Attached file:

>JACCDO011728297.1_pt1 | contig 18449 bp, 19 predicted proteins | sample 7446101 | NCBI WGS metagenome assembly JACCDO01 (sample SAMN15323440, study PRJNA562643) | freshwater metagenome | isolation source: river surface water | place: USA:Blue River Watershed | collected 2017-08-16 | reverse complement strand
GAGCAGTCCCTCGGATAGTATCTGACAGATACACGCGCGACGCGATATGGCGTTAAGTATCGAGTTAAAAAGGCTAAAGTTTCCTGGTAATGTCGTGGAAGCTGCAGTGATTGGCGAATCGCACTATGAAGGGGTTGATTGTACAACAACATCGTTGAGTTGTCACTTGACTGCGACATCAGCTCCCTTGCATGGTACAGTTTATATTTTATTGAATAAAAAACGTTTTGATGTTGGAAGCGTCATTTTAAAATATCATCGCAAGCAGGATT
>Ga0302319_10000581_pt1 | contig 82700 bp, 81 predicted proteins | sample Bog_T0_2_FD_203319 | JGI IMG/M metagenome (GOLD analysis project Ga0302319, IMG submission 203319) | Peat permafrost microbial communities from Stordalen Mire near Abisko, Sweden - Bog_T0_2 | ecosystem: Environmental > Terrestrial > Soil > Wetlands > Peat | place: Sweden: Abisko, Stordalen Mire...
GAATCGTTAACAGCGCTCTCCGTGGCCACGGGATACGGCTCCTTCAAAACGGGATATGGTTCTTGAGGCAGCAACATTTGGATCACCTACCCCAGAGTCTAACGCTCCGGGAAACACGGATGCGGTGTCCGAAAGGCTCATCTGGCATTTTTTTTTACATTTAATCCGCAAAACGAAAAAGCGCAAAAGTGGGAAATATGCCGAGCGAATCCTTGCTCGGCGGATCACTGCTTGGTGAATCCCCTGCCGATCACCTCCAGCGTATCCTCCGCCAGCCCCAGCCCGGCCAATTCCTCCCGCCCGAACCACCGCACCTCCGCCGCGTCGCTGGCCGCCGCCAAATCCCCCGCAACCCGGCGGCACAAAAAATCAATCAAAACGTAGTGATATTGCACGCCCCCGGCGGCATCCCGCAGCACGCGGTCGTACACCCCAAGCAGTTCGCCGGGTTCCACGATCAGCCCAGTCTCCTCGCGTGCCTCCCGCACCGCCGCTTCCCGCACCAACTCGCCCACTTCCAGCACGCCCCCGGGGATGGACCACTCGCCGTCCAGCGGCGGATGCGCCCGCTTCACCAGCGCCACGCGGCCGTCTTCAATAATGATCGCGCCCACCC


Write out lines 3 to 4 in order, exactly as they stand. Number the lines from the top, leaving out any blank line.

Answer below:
>Ga0302319_10000581_pt1 | contig 82700 bp, 81 predicted proteins | sample Bog_T0_2_FD_203319 | JGI IMG/M metagenome (GOLD analysis project Ga0302319, IMG submission 203319) | Peat permafrost microbial communities from Stordalen Mire near Abisko, Sweden - Bog_T0_2 | ecosystem: Environmental > Terrestrial > Soil > Wetlands > Peat | place: Sweden: Abisko, Stordalen Mire...
GAATCGTTAACAGCGCTCTCCGTGGCCACGGGATACGGCTCCTTCAAAACGGGATATGGTTCTTGAGGCAGCAACATTTGGATCACCTACCCCAGAGTCTAACGCTCCGGGAAACACGGATGCGGTGTCCGAAAGGCTCATCTGGCATTTTTTTTTACATTTAATCCGCAAAACGAAAAAGCGCAAAAGTGGGAAATATGCCGAGCGAATCCTTGCTCGGCGGATCACTGCTTGGTGAATCCCCTGCCGATCACCTCCAGCGTATCCTCCGCCAGCCCCAGCCCGGCCAATTCCTCCCGCCCGAACCACCGCACCTCCGCCGCGTCGCTGGCCGCCGCCAAATCCCCCGCAACCCGGCGGCACAAAAAATCAATCAAAACGTAGTGATATTGCACGCCCCCGGCGGCATCCCGCAGCACGCGGTCGTACACCCCAAGCAGTTCGCCGGGTTCCACGATCAGCCCAGTCTCCTCGCGTGCCTCCCGCACCGCCGCTTCCCGCACCAACTCGCCCACTTCCAGCACGCCCCCGGGGATGGACCACTCGCCGTCCAGCGGCGGATGCGCCCGCTTCACCAGCGCCACGCGGCCGTCTTCAATAATGATCGCGCCCACCC